I was reading a recent opinion by Judge L.T. Senter Jr. about a question of estoppel — does an application for payment under a federal flood insurance policy, as distinct from acceptance of flood policy money, serve to estop an insured from later claiming wind damage under a homeowners policy? According to Judge Senter, the answer is no, although of course actual acceptance of the flood money means at least that amount cannot be re-compensated as wind damage. The case is Robichaux v. Nationwide, click here to read it.
I read this case to say the same thing that other Katrina cases, such as Esposito v. Allstate, have said: acceptance of flood policy money means that you can’t have a double recovery for wind from some other policy. You can call this estoppel, you can call it a prohibition against redundant indemnity for the same loss, you can call it an admission, whatever, it all comes out the same. Here’s a post I wrote earlier this year on the Esposito case and others concerning the effect of acceptance of flood money.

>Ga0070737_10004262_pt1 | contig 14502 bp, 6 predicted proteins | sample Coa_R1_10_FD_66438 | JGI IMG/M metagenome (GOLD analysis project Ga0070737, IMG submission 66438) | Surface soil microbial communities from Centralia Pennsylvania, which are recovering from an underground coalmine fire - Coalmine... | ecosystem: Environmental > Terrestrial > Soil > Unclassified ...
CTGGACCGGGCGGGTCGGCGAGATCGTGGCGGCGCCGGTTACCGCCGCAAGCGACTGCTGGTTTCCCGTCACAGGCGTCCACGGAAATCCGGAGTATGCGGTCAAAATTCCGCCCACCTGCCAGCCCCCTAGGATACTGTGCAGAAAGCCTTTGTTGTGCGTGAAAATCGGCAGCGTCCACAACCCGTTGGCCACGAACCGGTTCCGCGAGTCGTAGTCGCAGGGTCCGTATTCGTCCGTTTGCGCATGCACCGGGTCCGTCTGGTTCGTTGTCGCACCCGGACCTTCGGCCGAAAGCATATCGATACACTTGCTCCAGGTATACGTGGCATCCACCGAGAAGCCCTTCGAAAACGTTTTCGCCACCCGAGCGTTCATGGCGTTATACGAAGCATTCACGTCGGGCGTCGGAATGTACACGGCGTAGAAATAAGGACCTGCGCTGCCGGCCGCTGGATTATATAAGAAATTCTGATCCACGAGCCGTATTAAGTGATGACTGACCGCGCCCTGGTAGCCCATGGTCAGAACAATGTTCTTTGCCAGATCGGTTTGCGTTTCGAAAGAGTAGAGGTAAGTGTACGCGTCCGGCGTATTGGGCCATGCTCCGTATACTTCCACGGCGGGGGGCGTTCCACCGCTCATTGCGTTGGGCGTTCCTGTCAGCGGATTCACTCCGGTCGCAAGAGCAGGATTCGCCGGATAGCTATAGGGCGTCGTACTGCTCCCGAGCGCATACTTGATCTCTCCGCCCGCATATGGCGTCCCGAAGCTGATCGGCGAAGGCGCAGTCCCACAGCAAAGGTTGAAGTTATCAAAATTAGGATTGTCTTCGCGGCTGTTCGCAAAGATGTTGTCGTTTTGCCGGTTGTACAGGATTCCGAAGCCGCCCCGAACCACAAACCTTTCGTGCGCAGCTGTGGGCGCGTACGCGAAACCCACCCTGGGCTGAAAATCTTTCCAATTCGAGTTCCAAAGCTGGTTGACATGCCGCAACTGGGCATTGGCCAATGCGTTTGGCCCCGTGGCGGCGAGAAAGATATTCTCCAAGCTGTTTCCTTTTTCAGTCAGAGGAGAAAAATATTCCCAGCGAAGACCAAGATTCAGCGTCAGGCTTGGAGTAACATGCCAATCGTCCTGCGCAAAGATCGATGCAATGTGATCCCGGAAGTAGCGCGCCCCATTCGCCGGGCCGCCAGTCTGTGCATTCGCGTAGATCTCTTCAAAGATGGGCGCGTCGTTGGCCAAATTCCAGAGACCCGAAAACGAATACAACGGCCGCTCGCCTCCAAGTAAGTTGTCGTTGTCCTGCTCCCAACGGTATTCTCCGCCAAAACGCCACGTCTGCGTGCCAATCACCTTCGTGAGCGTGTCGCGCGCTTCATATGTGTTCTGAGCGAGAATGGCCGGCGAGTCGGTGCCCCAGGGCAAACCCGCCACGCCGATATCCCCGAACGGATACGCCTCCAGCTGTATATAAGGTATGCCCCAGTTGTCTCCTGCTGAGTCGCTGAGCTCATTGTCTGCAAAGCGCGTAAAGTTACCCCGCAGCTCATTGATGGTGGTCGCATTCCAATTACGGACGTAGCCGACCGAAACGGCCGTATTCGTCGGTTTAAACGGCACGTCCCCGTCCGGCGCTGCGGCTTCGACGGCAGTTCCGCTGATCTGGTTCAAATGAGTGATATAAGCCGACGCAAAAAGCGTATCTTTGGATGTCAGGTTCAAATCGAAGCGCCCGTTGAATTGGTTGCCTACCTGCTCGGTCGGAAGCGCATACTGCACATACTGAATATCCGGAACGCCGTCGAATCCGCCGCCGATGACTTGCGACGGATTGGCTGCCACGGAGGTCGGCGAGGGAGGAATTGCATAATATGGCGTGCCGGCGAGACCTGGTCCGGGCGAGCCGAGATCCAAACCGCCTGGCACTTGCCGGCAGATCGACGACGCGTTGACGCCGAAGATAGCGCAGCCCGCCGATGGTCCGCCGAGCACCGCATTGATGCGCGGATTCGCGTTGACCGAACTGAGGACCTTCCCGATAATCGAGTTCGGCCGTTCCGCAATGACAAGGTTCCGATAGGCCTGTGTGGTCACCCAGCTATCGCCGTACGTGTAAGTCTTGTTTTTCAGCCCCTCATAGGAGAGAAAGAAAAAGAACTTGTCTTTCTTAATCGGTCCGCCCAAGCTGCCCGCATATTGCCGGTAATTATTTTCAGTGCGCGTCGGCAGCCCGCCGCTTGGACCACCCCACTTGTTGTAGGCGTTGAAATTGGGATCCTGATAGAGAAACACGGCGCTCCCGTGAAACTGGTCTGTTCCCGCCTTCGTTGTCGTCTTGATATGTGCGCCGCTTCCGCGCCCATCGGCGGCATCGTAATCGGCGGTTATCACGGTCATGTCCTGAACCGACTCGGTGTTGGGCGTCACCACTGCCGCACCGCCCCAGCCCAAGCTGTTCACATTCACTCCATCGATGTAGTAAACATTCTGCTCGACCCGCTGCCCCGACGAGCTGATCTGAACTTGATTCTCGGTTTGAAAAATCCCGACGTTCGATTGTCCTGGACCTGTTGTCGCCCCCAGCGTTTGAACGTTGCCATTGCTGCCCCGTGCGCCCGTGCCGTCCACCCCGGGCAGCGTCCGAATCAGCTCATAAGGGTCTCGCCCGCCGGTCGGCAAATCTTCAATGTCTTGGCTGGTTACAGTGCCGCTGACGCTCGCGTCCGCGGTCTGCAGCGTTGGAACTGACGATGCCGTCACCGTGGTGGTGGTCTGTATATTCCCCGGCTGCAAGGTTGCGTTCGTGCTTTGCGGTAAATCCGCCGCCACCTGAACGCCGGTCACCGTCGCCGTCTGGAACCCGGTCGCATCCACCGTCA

Robichaux focuses on a somewhat different issue, however — whether the flood application, apart from the acceptance, binds the insured’s ability to later claim wind damage. Judge Senter said no. This sounds right. Under the circumstances of Katrina, where FEMA waived the requirement for proof of loss statements, holding that the flood application alone estops the policyholder from claiming wind damage, to the degree there is damage to the home that is uncompensated by flood money, would seem a harsh application of estoppel. Also, as Judge Senter pointed out, in the aftermath of Katrina, many people didn’t really know whether their loss was caused by wind or flood. I suppose if you did have reason to know the cause of the damage, however, the application could constitute an estoppel.
Unusually for a legal ruling, Robichaux has a surprise ending. As it turns out, Judge Senter said there was no diversity of citizenship, so the court had no jurisdiction over the case — nevertheless, he took several pages to clarify the court’s position on the estoppel issue.